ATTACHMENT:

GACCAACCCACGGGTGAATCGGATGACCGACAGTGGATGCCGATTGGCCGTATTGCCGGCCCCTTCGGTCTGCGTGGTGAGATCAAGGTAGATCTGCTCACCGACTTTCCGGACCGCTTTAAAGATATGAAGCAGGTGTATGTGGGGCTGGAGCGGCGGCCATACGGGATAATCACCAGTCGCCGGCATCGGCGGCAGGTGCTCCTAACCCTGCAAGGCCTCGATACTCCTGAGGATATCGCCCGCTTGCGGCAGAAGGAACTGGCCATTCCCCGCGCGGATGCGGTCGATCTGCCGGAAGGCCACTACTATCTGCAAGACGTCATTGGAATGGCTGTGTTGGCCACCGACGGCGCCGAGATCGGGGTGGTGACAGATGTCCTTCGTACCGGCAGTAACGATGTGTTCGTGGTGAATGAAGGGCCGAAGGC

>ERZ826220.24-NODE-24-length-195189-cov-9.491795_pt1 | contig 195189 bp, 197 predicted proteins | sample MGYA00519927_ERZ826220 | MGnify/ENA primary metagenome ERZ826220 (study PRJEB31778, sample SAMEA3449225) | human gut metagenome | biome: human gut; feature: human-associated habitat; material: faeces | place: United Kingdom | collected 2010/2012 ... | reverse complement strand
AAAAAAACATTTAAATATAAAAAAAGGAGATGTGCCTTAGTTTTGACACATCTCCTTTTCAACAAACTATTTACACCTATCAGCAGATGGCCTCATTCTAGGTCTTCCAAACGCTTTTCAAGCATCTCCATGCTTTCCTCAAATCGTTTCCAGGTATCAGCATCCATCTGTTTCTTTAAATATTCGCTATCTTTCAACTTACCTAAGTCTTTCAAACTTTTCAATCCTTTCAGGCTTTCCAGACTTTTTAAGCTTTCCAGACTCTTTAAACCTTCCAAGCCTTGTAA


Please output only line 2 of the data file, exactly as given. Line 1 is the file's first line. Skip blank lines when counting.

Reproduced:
>ERZ826220.24-NODE-24-length-195189-cov-9.491795_pt1 | contig 195189 bp, 197 predicted proteins | sample MGYA00519927_ERZ826220 | MGnify/ENA primary metagenome ERZ826220 (study PRJEB31778, sample SAMEA3449225) | human gut metagenome | biome: human gut; feature: human-associated habitat; material: faeces | place: United Kingdom | collected 2010/2012 ... | reverse complement strand